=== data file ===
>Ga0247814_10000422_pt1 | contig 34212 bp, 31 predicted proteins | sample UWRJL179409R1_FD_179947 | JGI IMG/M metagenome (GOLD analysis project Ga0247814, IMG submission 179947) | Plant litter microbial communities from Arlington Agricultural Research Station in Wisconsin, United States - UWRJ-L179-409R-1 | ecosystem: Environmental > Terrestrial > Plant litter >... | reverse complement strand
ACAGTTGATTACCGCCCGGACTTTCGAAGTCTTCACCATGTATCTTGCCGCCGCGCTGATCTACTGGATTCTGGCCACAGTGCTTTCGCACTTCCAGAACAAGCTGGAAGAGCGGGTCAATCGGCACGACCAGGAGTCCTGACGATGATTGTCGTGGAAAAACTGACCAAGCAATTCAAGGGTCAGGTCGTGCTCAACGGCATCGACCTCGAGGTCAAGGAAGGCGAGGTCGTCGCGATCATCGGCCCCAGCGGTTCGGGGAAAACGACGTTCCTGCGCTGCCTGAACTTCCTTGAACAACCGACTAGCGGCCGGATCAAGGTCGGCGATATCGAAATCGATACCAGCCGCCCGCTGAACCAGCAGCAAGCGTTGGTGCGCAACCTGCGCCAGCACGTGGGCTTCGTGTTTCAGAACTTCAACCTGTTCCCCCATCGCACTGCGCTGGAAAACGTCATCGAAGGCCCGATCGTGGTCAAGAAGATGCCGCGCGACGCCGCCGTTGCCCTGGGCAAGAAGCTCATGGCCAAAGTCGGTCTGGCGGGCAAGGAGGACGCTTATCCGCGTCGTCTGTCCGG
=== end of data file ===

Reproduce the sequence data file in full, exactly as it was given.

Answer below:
>Ga0247814_10000422_pt1 | contig 34212 bp, 31 predicted proteins | sample UWRJL179409R1_FD_179947 | JGI IMG/M metagenome (GOLD analysis project Ga0247814, IMG submission 179947) | Plant litter microbial communities from Arlington Agricultural Research Station in Wisconsin, United States - UWRJ-L179-409R-1 | ecosystem: Environmental > Terrestrial > Plant litter >... | reverse complement strand
ACAGTTGATTACCGCCCGGACTTTCGAAGTCTTCACCATGTATCTTGCCGCCGCGCTGATCTACTGGATTCTGGCCACAGTGCTTTCGCACTTCCAGAACAAGCTGGAAGAGCGGGTCAATCGGCACGACCAGGAGTCCTGACGATGATTGTCGTGGAAAAACTGACCAAGCAATTCAAGGGTCAGGTCGTGCTCAACGGCATCGACCTCGAGGTCAAGGAAGGCGAGGTCGTCGCGATCATCGGCCCCAGCGGTTCGGGGAAAACGACGTTCCTGCGCTGCCTGAACTTCCTTGAACAACCGACTAGCGGCCGGATCAAGGTCGGCGATATCGAAATCGATACCAGCCGCCCGCTGAACCAGCAGCAAGCGTTGGTGCGCAACCTGCGCCAGCACGTGGGCTTCGTGTTTCAGAACTTCAACCTGTTCCCCCATCGCACTGCGCTGGAAAACGTCATCGAAGGCCCGATCGTGGTCAAGAAGATGCCGCGCGACGCCGCCGTTGCCCTGGGCAAGAAGCTCATGGCCAAAGTCGGTCTGGCGGGCAAGGAGGACGCTTATCCGCGTCGTCTGTCCGG